Hiroshima- John Hersey Essay

924 Words Oct 10th, 2013 4 Pages

‘Hiroshima is not merely a documentary, Hersey manages to inject into the narrative both compassion and awareness of the ultimate triumph of humanity.’ Discuss Hiroshima from this perspective.

Hiroshima is an historic depiction of a disaster that shocked the world. Utilizing the experiences of six Japanese atomic bomb survivors Hersey expresses compassion and awareness of the city’s triumph over the disaster. The narrative creates compassion by showing perseverance of common people and their journeys to overcome the tragedy. By using the patriotism of the dying victims Hersey creates empathy and outlines the nation’s indefatigable pride, He depicts Hiroshima’s triumph as a community uniting together to help
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Mrs Nakumara was just one of the six stories Hersey used to convey compassion to the readers of Hiroshima.

Hersey’s presentation of patriotism among dying bomb victims creates a sympathetic bond to the reader for their triumph over the devastation. After the attack on Hiroshima the survivors refused to die in vain in spite of what tragedy had hit their city.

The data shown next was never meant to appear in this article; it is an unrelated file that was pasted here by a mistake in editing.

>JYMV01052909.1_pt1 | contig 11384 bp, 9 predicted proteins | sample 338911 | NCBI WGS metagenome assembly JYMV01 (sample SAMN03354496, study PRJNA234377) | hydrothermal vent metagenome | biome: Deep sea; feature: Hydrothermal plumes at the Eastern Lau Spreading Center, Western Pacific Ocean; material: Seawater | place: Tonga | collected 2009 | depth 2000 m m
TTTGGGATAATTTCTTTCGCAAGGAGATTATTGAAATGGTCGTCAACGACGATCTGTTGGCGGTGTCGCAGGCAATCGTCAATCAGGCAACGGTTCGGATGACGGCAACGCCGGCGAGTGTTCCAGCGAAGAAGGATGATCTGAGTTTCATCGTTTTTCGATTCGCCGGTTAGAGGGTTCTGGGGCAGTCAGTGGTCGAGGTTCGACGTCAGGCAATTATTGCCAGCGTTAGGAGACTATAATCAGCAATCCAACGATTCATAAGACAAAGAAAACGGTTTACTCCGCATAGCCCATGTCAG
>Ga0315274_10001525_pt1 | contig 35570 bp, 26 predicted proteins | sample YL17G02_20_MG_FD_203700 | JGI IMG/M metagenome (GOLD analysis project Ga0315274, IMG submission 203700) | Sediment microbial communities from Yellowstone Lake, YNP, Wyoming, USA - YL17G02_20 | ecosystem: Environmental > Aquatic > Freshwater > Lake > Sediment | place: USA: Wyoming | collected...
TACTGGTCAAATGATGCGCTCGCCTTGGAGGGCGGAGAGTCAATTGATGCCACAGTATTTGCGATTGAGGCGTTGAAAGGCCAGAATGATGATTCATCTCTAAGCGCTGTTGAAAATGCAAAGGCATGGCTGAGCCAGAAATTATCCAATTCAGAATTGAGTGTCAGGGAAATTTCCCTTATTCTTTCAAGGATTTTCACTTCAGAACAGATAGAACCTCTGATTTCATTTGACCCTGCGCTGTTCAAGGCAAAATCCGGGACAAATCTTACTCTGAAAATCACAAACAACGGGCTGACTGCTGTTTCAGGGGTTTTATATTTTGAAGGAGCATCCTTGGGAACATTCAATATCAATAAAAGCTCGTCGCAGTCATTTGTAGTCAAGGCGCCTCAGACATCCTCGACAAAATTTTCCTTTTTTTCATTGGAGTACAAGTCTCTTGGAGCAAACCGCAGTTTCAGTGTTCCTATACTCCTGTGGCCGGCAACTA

Even in the face of death, the survivors were rejoicing their heritage, dedicating their last breaths of life to their motherland and were determined keep their morale even after the devastation.

One of the girls begun to sing Kimi Ga Yo, the national anthem, and others followed in chorus and died. (p 116).

As a reader it was hard to comprehend the significance of honour these people felt for their country. After the bomb, they were suffering from poverty and tragedy, yet by hearing the emperors’ voice on broadcast they were touched and gratified:

...the Emperor, they cried with full tears in their eyes. ‘What a wonderful blessing it is that Tenno himself call on us and we can hear his own voice in person. We are thoroughly satisfied in such a great sacrifice …Japan started her new way.” (p 85)

Hersey uses the patriotism of the survivors as an example of a triumph of humanity. The survivors were too proud to let the enemy take their last shred of hope their national dignity, opting to die with honour and

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